Creative, Data

Data Design


When you hear the word “data”, analytics, insights, or numbers may come to mind. My mind goes to target audiences, direction, and design.

We all joke that my job at ANS is to “make things look pretty.” Making something pretty is only half the goal though. It doesn’t matter how pretty a show poster, sticker, direct mail piece, or social media post looks. If it doesn’t connect with the audience, I have failed at my job.

“Beautiful design brings form and function together to motivate a person to take action, reduce their anxiety towards action and provide a clear, easy path to conversion.”

So what does data design have to do with conversion? How does a designer use data to make a piece that creates a connection?


Let’s start with the objective of the campaign. At this point in the design process, you are collecting data about the campaign you are creating visuals for and determining the platforms where they will be posted, the timeline, reasoning behind the project, and ultimately the objective. Art becomes much more powerful when it has an objective behind it. I probably have a few artists cringing in their seats right now, but honestly, even the Mona Lisa, The Sistine Chapel and the statue of David all have some objective or message. It may be just to create a masterpiece, but the artist always has a purpose.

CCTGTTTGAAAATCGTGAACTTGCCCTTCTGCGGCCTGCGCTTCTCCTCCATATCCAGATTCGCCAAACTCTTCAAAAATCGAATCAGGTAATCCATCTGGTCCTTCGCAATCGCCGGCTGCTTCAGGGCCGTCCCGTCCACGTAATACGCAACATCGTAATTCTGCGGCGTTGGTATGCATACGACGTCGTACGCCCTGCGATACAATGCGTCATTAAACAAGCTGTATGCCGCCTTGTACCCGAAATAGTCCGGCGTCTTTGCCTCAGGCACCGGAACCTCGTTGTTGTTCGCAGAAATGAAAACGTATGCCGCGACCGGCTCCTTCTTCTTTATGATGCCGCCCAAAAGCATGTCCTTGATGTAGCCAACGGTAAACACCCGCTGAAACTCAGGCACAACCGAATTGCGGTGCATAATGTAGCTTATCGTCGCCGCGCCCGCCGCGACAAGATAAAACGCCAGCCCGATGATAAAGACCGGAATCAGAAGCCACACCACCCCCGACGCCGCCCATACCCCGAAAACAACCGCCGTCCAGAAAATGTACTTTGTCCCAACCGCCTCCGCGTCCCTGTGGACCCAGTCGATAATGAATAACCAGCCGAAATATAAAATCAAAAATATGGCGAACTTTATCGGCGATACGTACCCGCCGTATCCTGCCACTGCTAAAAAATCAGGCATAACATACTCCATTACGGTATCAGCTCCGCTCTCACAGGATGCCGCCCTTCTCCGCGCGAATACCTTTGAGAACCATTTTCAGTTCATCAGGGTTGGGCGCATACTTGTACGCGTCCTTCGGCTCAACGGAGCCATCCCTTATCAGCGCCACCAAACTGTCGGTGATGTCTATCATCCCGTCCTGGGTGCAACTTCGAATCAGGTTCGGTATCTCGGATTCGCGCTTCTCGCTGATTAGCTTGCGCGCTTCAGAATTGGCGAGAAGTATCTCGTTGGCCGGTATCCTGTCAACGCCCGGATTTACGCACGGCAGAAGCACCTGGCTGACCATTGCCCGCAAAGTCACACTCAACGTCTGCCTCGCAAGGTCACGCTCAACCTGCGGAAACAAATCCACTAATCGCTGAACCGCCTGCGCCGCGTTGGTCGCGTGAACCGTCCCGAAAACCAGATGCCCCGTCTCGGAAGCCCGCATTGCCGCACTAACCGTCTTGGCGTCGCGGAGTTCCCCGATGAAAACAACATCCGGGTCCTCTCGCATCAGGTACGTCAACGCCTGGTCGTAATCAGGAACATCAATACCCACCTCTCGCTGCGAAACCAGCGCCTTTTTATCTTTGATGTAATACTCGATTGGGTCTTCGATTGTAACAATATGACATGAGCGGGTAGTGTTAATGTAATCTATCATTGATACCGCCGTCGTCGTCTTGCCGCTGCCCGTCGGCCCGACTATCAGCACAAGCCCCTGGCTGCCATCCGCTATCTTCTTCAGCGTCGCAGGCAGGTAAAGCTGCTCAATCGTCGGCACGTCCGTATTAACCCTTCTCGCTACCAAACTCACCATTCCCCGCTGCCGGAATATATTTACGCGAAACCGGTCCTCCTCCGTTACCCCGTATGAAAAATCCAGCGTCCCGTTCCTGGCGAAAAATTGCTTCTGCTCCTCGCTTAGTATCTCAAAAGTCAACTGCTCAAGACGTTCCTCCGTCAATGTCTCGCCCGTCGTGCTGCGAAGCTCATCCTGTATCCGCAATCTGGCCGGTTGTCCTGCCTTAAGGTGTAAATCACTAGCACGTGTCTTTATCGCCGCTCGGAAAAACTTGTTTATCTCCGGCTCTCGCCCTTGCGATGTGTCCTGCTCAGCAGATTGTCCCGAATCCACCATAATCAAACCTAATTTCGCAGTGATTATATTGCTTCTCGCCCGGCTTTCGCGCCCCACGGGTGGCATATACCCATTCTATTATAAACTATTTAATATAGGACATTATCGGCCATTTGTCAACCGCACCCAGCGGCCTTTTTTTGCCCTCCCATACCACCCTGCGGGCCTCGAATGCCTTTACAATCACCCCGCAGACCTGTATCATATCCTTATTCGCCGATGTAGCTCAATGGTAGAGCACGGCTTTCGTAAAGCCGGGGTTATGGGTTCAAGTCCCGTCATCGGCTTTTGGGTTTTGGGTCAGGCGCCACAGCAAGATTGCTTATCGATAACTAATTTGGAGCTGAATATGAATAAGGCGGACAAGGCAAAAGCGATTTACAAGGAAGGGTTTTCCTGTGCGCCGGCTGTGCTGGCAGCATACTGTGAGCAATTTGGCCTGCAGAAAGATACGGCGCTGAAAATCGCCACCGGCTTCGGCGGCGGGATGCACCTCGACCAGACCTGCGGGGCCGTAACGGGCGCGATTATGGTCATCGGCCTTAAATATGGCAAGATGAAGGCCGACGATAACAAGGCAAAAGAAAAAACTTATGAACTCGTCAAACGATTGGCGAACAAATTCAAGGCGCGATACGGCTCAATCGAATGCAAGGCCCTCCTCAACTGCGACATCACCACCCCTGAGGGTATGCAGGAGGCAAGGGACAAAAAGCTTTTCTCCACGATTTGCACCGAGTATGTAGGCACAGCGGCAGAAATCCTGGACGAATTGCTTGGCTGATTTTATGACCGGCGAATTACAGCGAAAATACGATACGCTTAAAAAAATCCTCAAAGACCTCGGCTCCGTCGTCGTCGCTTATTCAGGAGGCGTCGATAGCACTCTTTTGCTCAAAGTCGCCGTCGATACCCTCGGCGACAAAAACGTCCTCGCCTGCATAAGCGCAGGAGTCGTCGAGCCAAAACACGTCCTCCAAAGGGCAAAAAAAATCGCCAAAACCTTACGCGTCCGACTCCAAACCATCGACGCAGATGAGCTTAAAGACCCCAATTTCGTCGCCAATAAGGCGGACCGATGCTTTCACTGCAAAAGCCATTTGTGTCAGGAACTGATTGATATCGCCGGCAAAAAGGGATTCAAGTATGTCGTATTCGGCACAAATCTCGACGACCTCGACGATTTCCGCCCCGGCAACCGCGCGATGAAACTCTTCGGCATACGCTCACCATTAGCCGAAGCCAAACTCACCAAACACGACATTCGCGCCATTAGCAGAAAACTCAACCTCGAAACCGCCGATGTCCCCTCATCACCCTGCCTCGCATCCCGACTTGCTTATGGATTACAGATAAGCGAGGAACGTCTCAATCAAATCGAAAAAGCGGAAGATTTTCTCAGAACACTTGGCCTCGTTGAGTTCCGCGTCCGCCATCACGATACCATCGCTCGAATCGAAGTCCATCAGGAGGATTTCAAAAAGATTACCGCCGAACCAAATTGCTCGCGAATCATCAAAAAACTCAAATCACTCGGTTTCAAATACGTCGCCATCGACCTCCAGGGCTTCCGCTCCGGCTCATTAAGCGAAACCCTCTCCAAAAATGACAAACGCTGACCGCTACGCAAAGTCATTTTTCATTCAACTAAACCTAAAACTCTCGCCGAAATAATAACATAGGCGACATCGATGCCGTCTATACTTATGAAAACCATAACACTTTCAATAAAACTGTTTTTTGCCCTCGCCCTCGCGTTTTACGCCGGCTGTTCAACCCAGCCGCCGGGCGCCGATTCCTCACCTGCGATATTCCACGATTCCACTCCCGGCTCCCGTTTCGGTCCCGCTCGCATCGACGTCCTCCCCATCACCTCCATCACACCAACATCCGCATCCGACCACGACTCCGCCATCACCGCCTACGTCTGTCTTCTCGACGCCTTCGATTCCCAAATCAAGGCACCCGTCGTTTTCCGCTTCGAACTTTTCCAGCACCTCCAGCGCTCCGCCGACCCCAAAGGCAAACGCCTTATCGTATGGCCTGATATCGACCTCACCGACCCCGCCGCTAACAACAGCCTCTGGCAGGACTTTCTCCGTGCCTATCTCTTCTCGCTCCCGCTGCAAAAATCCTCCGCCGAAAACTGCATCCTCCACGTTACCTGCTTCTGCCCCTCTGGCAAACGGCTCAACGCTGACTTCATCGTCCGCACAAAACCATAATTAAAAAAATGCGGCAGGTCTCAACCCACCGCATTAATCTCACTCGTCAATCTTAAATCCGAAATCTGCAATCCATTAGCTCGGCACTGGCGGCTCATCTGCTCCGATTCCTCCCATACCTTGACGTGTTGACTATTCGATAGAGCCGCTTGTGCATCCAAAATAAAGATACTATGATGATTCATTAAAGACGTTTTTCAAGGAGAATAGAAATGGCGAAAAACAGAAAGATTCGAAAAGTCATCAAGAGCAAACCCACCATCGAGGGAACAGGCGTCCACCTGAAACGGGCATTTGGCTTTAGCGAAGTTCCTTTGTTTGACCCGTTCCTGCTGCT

data-design data-design data-design

Some of the most excellent pieces of art come from wartime posters. Think “Rosie the Riveter” and “Uncle Sam Wants You” posters. I dare say we remember these pieces of work, not because of the incredible artwork, but because of the message they tell the world.

These posters have a definite objective. These pieces of art take a person back to a time when the United States of America was at war. Almost ALL of the men were fighting in the war. America needed the help of as many able men as they could get. The women were obligated to get their hands dirty and work many manual labor jobs while their husbands, brothers, and fathers were at war.

   Do you recognize these posters?

   Do you know their story?

Finding an objective is extremely important. It gives the “why” to our designs as a creative. It is the basis for the creative process. What is the point? What am I trying to make my viewer do? Not only is it the basis for the creative process, but the campaign as well.


Finding your audience is huge in making connection and conversion. Your audience is “the peanut butter to your jelly.” Without an audience to create for, we’re just slapping information on a screen. When designing, this audience and objective will be the determining pieces of the creation.

I often feel as a designer it is easy to forget we are not creating for our boss or supervisor, but for our viewers. Sometimes ignoring that little piece of information can cost a company some underperforming creations and ultimately customers.

Knowing and understanding an audience can take a design from mediocre to excellent. Using your data, to the advantage of creating an audience, is just like using data to create a lookalike audience on Facebook. We can use states, cities, year of birth, interest, etc. to create our audience for the creative. Ultimately, it gives us an outline of what or what not to create.


Once the objective and audience are determined, it is time to use the data to create boundaries for yourself. I know, limits sound scary, but in the end, will save so much heartache when things are cohesive and appealing to the audience.

Always remember, rules look more like guidelines, and if you’re an artist, they might get broken on occasion anyway.

There are some fundamental guidelines that every piece should include. I found these suggestions on